Managing Mother Nature | SierraSun.com
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Managing Mother Nature

(AP Photo/Montana Department of Fish, Wildlife andamp; PThis photo provided by the Montana Department of Fish, Wildlife andamp; Parks shows a gray wolf pup from the Calder Mountain pack along the Montana and Idaho borders west of Troy, Mont. in this August 2005, file photo. It took $24 million in federal funds and more than two decades to bring wolves back from near-extinction in the northern Rocky Mountains. Now, federal officials may be able to justify removing them from the endangered species list - opening the way for states to let hunters and trappers kill them.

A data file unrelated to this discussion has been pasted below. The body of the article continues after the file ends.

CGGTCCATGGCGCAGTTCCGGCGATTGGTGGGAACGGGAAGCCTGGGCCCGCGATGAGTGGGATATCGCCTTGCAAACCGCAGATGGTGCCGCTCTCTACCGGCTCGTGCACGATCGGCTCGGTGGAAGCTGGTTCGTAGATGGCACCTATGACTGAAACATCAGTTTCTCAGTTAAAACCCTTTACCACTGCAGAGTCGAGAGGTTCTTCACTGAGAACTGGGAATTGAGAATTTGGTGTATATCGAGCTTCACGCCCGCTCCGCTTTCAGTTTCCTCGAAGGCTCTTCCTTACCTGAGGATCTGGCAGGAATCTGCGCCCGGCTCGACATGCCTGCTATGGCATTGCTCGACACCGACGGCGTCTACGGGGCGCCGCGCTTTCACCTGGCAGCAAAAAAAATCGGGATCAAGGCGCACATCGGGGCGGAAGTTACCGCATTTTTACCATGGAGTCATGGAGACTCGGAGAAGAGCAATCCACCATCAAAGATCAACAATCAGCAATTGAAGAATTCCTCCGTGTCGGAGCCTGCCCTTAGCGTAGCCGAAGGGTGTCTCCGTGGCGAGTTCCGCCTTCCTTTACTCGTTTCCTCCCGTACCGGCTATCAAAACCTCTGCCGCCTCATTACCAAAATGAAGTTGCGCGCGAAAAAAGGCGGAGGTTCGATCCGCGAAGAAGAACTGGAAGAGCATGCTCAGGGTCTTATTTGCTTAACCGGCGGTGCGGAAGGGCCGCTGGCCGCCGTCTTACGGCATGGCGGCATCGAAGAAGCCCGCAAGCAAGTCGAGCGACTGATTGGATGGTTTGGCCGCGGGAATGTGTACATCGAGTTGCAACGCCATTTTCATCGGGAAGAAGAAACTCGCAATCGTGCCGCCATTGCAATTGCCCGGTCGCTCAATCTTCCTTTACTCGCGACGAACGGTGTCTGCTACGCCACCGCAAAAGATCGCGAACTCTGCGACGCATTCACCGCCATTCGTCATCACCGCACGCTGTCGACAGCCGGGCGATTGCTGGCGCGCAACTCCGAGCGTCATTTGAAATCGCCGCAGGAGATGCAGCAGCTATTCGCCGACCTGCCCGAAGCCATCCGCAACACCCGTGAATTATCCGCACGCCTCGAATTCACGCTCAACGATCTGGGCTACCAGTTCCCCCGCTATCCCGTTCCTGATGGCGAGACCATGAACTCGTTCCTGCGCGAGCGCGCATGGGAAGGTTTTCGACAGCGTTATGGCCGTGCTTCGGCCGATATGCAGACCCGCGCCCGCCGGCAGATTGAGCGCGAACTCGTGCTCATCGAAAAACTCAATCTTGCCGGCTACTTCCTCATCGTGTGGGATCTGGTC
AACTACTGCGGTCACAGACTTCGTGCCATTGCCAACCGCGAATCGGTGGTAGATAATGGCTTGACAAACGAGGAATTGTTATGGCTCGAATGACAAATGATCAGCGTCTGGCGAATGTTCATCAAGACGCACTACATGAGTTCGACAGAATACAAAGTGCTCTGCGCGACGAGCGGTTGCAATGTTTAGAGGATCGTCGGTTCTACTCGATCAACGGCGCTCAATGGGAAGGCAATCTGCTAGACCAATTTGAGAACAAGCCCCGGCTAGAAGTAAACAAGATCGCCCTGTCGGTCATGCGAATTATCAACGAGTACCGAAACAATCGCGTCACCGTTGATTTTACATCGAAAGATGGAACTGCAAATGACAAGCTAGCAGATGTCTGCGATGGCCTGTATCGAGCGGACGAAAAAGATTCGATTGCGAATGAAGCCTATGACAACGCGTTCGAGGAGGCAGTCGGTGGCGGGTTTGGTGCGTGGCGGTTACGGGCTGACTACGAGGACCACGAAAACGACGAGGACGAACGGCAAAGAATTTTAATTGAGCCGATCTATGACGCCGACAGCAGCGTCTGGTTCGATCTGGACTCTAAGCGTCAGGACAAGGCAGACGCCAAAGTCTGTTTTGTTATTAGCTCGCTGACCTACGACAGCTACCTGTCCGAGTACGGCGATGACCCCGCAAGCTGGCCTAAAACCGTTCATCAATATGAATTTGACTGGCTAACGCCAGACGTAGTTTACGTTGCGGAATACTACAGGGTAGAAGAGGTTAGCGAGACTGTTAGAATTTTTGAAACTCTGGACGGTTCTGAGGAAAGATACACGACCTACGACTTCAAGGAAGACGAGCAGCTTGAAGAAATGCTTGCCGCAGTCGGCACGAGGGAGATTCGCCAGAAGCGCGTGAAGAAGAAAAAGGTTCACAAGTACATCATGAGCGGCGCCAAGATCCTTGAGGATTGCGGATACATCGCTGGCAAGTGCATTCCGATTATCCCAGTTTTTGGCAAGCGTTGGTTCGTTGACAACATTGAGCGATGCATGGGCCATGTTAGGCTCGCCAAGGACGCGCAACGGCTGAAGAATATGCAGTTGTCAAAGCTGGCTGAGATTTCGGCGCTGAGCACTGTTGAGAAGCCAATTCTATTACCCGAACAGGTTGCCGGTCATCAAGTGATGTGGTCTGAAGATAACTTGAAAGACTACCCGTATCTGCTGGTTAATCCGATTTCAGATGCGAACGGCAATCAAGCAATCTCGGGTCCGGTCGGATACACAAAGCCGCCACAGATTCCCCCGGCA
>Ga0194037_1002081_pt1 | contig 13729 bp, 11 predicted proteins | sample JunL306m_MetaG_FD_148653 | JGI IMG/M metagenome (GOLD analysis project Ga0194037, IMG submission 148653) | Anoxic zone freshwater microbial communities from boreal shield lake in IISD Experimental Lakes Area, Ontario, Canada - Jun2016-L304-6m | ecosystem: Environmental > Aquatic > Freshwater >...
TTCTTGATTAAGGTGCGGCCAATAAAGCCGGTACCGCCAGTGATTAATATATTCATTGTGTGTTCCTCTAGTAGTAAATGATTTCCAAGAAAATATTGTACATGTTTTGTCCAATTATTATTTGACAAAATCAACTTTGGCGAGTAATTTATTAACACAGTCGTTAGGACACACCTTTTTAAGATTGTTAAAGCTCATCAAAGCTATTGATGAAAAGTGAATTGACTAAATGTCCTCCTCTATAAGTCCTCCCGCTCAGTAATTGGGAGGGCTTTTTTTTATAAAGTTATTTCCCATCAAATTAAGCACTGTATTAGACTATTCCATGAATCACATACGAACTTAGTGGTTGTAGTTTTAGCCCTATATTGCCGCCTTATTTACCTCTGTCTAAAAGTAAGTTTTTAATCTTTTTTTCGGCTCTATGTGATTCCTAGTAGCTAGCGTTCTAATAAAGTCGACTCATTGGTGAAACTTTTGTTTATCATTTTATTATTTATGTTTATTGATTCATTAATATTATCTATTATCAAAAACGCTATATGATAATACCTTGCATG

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DUBOIS, Wyo. The growing number of gray wolves and the increasing territory they roam have raised concern from many local hunters and outfitter guides that wolves are eating into their hunting experience and their business profits.Wolf advocates argue theres no evidence wolves are chewing through big game populations, calling them a victim of an underlying hostility in the West. Where one side holds the literary legend of the big bad wolf, the other sees the Hollywood icon from Dances with Wolves.It seems to be a more emotional issue, and people seem to be really polarized on it, said Jay Lawson, chief of the Wyoming Game and Fish Departments wildlife division. The emotions run high on both ends, both pro- and anti-wolf.The debate comes at a time when the federal government seeks to remove special protections that have allowed the gray wolf to recover from near extinction and turn management of wolves over to Montana, Wyoming and Idaho where an estimated 1,545 wolves now live.Its a debate hindered by a lack of definitive data and knowledge about the interactions between wolves and their chief prey: elk, deer and moose.In Dubois, a town of about 1,000 where many residents hunt as a way of putting meat on the table, both sides provide mostly anecdotal information to bolster their arguments on whether wolves have affected the local elk herds.Budd Betts Jr. runs a guest ranch and hunting guide operation that depends heavily on income from the fall elk hunting season. The ranch is located in a scenic mountain valley outside of Dubois where elk roam and wolves are heard howling. He says the area was known for plentiful elk that were easy to hunt.That tradition has basically gone away, Betts said. And for that I blame the wolf. I blame the wolf on the fact that we hardly have any late-season elk hunting anymore.He acknowledged that other predators and weather affect elk populations but said those conditions existed before the wolf came on the local scene in 1997, and huntable elk populations in the area werent greatly affected.Tory and Meredith Taylor run a pack horse operation outside Dubois in the summer and guide tourists during the winter to see wolves in Yellowstone National Park. They dont see wolves on their property along the Wind River with Whiskey Mountain looming in the distance.Im a hunter, and I believe what my eyes tell me, and I havent seen any decrease in the number of game animals, Tory Taylor said.The Taylors noted elk numbers in Wyoming are well above what state wildlife managers consider ideal.In 2005, Wyomings elk population was estimated at about 93,500 about 12 percent higher than the goal of 83,185, according to a report issued by the Wyoming Game and Fish Department last year.The hunting opportunities for big game operators in Wyoming have not decreased. If anything, theyve increased, Meredith Taylor said.They acknowledged instances when wolves were blamed for reducing the size of an elk herd, but said such cases are isolated and a part of nature. They said theres no proof to support the argument that wolves are devastating big game herds on a large scale.There is a lack of definitive data on how wolves affect elk numbers. Biologists and game managers say it can be hard to determine whether a wolf killed an elk or fed on the animal after it was already dead.Charles Kay, a Utah researcher who specializes in wildlife ecology, said there have been no comprehensive studies of how wolves impact big game because such a study would be complex, time-consuming and costly.Ed Bangs, who heads the federal wolf recovery effort in the Northern Rockies, said wolves are never the primary factor affecting populations of elk, but can both accelerate declines in an elk herd and slow its the growth.Separate from the move to delist wolves from the endangered species list, the U.S. Fish and Wildlife Service is considering a rule change that would make it easier for wildlife managers in Montana, Wyoming and Idaho to kill wolves in order to help struggling elk herds.Wildlife managers in Wyoming, which prodded the federal agency for the change, said it was necessary to preserve healthy big game herds. However, conservationists have opposed the rule change, saying it would lead to too many wolves being killed for eating their natural food source.Im frustrated our own wildlife management agency is so prejudiced against predators, said Franz Camenzind, executive director of the Jackson Hole Conservation Alliance.All sides agree that wolves are here to stay and the debate over wolves and big game will be going on for a long time to come.The bottom line is, wolves are here, Wyoming Game and Fish spokesman Eric Keszler said. I think most reasonable people will say we need to have tools available to manage them in the way thats best for a recovered population of wolves but also best for the people of Wyoming.


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